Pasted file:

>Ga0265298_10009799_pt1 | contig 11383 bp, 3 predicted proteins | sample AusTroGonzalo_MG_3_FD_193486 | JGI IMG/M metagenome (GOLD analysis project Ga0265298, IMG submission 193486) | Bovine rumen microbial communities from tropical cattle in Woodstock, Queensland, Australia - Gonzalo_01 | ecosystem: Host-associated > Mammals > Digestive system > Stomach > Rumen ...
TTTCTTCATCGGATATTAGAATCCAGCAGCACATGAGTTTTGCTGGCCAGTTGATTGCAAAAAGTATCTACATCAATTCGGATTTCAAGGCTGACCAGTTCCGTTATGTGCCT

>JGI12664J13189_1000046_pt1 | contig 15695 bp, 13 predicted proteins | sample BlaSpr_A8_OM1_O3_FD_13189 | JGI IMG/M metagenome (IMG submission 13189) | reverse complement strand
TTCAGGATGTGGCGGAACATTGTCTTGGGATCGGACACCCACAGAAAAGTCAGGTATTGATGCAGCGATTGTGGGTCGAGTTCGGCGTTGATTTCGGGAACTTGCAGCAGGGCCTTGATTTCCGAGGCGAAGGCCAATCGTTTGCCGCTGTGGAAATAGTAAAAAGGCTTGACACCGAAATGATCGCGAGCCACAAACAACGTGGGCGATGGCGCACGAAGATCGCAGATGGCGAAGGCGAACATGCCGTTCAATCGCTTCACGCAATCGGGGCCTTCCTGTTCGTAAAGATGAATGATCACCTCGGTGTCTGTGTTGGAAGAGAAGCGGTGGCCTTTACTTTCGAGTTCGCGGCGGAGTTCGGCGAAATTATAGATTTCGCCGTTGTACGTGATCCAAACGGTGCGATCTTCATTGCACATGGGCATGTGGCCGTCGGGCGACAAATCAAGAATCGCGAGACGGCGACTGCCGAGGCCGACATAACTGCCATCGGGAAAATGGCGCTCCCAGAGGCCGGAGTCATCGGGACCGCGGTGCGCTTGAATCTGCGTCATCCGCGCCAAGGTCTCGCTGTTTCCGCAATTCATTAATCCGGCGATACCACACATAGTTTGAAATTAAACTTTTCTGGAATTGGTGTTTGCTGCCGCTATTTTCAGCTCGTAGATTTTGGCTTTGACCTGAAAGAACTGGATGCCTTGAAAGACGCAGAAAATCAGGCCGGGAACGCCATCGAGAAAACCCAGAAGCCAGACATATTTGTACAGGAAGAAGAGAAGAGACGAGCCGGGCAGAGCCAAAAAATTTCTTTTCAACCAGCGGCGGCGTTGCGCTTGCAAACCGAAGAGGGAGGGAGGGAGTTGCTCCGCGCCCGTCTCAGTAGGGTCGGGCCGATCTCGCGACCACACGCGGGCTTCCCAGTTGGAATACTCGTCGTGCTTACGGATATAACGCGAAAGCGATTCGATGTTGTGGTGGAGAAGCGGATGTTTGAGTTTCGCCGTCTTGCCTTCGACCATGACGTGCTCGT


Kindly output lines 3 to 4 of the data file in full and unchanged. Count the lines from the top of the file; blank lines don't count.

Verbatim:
>JGI12664J13189_1000046_pt1 | contig 15695 bp, 13 predicted proteins | sample BlaSpr_A8_OM1_O3_FD_13189 | JGI IMG/M metagenome (IMG submission 13189) | reverse complement strand
TTCAGGATGTGGCGGAACATTGTCTTGGGATCGGACACCCACAGAAAAGTCAGGTATTGATGCAGCGATTGTGGGTCGAGTTCGGCGTTGATTTCGGGAACTTGCAGCAGGGCCTTGATTTCCGAGGCGAAGGCCAATCGTTTGCCGCTGTGGAAATAGTAAAAAGGCTTGACACCGAAATGATCGCGAGCCACAAACAACGTGGGCGATGGCGCACGAAGATCGCAGATGGCGAAGGCGAACATGCCGTTCAATCGCTTCACGCAATCGGGGCCTTCCTGTTCGTAAAGATGAATGATCACCTCGGTGTCTGTGTTGGAAGAGAAGCGGTGGCCTTTACTTTCGAGTTCGCGGCGGAGTTCGGCGAAATTATAGATTTCGCCGTTGTACGTGATCCAAACGGTGCGATCTTCATTGCACATGGGCATGTGGCCGTCGGGCGACAAATCAAGAATCGCGAGACGGCGACTGCCGAGGCCGACATAACTGCCATCGGGAAAATGGCGCTCCCAGAGGCCGGAGTCATCGGGACCGCGGTGCGCTTGAATCTGCGTCATCCGCGCCAAGGTCTCGCTGTTTCCGCAATTCATTAATCCGGCGATACCACACATAGTTTGAAATTAAACTTTTCTGGAATTGGTGTTTGCTGCCGCTATTTTCAGCTCGTAGATTTTGGCTTTGACCTGAAAGAACTGGATGCCTTGAAAGACGCAGAAAATCAGGCCGGGAACGCCATCGAGAAAACCCAGAAGCCAGACATATTTGTACAGGAAGAAGAGAAGAGACGAGCCGGGCAGAGCCAAAAAATTTCTTTTCAACCAGCGGCGGCGTTGCGCTTGCAAACCGAAGAGGGAGGGAGGGAGTTGCTCCGCGCCCGTCTCAGTAGGGTCGGGCCGATCTCGCGACCACACGCGGGCTTCCCAGTTGGAATACTCGTCGTGCTTACGGATATAACGCGAAAGCGATTCGATGTTGTGGTGGAGAAGCGGATGTTTGAGTTTCGCCGTCTTGCCTTCGACCATGACGTGCTCGT